PPC experienced muted cement sales in April and May 2020 as a result of COVID-19 related trading restrictions in South Africa. Cement sales have since rebounded with double-digit year-on-year growth since June 2020.
The increase in volumes is primarily retail led. PPC is also beginning to experience the positive impact of increased infrastructure spending.
Over the first six months of FY21, PPC South Africa and Botswana cement volumes declined by 5% to 10% with declines in the coastal regions offsetting growth in the inland areas. Q1 cement sales declined by more than 35%, followed by a strong rebound of 20% to 25% in Q2.
The sales momentum has continued into October and November.
PPC estimates that the South African cement industry sales volumes were in line with prior year despite the COVID-19 related sales restrictions. A shortage of extenders has impacted blender activity, and this has benefitted integrated cement producers such as PPC.
The availability of non-conforming cement in the market remains a concern for the industry over the medium term.
Cement imports continue to pose a threat to the sustainability of the South African cement industry. Although imports of cement and clinker decreased by approximately 6% to 621 609 tonnes in the current reporting period due to the lockdown restrictions, this is likely to change as the global economy reopens.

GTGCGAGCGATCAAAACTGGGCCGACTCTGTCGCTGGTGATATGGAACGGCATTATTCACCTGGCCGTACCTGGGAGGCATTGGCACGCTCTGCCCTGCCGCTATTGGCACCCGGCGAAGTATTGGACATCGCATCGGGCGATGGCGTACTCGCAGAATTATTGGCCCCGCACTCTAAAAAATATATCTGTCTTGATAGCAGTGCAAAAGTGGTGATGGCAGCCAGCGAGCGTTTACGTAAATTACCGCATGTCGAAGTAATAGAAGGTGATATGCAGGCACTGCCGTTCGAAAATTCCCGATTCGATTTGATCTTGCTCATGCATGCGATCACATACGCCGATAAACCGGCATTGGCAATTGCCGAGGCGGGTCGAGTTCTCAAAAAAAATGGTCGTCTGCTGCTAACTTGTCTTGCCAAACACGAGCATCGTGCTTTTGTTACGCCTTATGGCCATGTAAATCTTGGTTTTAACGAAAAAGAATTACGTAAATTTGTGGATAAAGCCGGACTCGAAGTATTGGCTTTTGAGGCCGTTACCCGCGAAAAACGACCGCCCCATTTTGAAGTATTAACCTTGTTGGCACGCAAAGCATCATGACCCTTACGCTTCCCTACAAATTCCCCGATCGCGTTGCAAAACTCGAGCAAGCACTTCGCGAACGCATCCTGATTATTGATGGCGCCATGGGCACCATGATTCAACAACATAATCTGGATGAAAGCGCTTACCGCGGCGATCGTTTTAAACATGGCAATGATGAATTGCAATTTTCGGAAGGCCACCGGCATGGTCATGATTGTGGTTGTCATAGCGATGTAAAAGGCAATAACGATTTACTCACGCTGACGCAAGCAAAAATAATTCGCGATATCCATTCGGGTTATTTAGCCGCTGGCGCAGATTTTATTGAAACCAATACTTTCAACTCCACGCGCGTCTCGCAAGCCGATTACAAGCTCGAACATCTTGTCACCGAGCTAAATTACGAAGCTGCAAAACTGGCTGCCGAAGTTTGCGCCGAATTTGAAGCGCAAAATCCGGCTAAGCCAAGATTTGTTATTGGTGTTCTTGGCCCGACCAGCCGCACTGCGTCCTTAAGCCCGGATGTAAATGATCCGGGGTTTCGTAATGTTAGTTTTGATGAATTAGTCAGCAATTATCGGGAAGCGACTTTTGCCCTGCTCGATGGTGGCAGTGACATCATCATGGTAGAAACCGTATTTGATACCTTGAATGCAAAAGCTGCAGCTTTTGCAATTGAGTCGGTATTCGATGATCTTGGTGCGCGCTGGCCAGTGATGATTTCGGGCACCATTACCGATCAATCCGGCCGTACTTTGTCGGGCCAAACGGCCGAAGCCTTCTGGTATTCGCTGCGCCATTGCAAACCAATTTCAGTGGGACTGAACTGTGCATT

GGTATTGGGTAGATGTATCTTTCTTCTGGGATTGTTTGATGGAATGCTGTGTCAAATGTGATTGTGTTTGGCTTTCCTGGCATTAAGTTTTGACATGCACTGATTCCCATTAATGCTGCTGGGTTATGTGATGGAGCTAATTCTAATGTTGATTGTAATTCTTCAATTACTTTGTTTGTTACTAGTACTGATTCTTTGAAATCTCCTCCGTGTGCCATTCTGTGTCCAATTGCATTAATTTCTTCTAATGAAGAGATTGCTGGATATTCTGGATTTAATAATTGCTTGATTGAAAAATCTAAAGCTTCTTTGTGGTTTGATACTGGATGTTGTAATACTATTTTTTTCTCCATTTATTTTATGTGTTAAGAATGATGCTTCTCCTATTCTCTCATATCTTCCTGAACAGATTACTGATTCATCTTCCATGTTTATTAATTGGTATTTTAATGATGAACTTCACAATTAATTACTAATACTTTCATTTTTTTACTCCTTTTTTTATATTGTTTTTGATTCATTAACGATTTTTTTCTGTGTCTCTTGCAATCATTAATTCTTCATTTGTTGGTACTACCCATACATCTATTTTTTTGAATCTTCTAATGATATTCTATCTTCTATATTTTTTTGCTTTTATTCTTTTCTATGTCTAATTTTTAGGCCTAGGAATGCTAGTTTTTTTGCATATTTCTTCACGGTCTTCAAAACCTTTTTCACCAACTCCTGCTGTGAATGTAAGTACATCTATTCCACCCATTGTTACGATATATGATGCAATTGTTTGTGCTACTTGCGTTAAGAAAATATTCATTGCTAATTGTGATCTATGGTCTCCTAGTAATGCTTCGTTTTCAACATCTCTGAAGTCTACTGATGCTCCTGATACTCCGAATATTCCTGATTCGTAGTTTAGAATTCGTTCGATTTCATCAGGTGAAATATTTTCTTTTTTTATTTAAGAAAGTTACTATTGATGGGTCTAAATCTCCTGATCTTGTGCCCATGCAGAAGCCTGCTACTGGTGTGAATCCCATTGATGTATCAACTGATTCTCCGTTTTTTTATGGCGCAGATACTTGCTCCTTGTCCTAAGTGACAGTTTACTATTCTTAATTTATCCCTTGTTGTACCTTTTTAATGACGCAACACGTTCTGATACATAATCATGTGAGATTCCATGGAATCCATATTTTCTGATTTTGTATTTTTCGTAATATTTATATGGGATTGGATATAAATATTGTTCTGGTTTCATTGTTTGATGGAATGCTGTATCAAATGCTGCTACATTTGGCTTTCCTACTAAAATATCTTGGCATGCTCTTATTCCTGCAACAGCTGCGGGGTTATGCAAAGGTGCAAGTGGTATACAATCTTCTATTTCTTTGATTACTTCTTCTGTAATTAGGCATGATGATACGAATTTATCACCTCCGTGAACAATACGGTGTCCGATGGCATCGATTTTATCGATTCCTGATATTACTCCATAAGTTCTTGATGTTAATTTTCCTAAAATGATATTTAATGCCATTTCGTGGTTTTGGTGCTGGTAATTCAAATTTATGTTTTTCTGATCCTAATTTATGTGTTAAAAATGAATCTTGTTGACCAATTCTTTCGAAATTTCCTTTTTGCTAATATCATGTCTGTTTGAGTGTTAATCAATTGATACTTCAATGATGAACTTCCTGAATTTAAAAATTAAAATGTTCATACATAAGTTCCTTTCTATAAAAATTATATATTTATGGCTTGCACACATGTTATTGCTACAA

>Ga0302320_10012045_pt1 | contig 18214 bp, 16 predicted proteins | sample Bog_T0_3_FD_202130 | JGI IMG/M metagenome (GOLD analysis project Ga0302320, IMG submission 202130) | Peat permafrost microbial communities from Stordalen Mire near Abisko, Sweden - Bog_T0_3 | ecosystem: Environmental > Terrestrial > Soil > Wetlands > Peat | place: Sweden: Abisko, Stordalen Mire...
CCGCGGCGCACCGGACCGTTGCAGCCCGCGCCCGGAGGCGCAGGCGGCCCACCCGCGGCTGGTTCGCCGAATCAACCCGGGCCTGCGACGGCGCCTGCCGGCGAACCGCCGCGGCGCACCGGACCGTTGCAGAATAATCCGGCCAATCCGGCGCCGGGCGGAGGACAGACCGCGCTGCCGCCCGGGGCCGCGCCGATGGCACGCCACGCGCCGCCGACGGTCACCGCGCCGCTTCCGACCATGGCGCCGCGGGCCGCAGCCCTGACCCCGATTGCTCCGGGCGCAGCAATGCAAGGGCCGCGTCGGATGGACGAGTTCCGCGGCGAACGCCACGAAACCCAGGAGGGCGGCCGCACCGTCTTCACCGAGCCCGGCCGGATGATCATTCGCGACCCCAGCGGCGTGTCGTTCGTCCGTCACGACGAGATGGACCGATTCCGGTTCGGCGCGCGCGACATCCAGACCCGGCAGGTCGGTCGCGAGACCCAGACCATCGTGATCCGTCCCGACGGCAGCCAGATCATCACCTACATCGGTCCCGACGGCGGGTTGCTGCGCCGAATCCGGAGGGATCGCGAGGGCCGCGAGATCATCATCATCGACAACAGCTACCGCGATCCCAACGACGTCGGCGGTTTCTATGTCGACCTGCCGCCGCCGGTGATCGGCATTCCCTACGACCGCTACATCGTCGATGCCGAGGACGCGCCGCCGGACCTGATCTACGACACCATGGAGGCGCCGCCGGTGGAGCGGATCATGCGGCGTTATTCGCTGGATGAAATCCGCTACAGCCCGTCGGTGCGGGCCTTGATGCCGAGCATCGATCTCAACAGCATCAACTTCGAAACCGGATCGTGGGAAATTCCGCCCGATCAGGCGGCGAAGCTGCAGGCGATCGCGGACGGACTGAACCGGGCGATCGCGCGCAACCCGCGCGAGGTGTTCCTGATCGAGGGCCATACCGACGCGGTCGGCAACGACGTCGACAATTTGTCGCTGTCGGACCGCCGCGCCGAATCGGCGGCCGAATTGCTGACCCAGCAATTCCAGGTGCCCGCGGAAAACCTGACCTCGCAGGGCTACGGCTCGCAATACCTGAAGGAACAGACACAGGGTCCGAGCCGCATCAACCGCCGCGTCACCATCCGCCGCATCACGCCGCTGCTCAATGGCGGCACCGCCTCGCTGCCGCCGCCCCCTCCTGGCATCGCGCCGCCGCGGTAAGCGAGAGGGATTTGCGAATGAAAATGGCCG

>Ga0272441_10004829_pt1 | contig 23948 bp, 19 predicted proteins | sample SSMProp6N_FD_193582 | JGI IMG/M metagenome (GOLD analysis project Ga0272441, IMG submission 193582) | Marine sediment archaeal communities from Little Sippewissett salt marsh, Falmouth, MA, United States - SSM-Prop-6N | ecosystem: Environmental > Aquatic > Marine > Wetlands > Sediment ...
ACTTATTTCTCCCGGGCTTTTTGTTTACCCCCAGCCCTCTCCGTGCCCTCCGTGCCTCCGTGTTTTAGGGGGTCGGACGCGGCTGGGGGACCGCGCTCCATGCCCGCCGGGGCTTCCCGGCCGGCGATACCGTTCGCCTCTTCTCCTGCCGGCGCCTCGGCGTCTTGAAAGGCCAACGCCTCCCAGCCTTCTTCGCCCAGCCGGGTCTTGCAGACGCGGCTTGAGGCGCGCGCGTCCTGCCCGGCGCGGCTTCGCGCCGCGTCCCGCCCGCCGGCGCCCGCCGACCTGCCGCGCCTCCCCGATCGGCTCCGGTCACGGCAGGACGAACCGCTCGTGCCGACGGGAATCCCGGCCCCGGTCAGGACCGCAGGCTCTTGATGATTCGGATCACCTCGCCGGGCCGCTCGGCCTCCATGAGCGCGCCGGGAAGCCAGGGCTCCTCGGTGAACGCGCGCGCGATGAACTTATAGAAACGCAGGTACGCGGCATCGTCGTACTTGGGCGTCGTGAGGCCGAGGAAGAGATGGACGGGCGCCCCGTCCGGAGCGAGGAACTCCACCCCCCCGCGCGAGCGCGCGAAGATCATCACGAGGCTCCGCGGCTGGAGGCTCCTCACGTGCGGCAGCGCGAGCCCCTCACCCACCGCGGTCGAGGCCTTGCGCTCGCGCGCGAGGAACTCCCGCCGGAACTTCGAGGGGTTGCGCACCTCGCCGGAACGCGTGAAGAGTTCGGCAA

PPC, in conjunction with The Concrete Institute (TCI) and other industry players, have applied to the relevant authorities for relief against unfair competition. All the necessary documentation and processes have been completed.
PPC has received a verification report confirming receipt of all required information for the application process and is now awaiting the initiation of an investigation by the regulator.
Revenue in South Africa and Botswana declined by 8% to R2 355 million (September 2019: R2 555 million). Average realised selling prices were flat on prior year as change in the product mix offset the impact of price increases.
EBITDA reduced by 8% to R337 million (September 2019: R367 million) with EBITDA margin of 14.3% (September 2019: 14.4%).
The lime division’s revenue declined by 36% to R279 million (September 2019: R434 million) with volumes and pricing under pressure due to the decline in steel-related activity. The shut-down of operations by a major customer further reduced demand for lime products.
A number of initiatives have been implemented to improve the performance of this business. EBITDA contracted by 56% to R22 million (September 2019: R50 million) primarily due to a similar decline in volumes. With the reported shortage of locally manufactured steel, PPC expects demand to recover in the latter part of the financial year.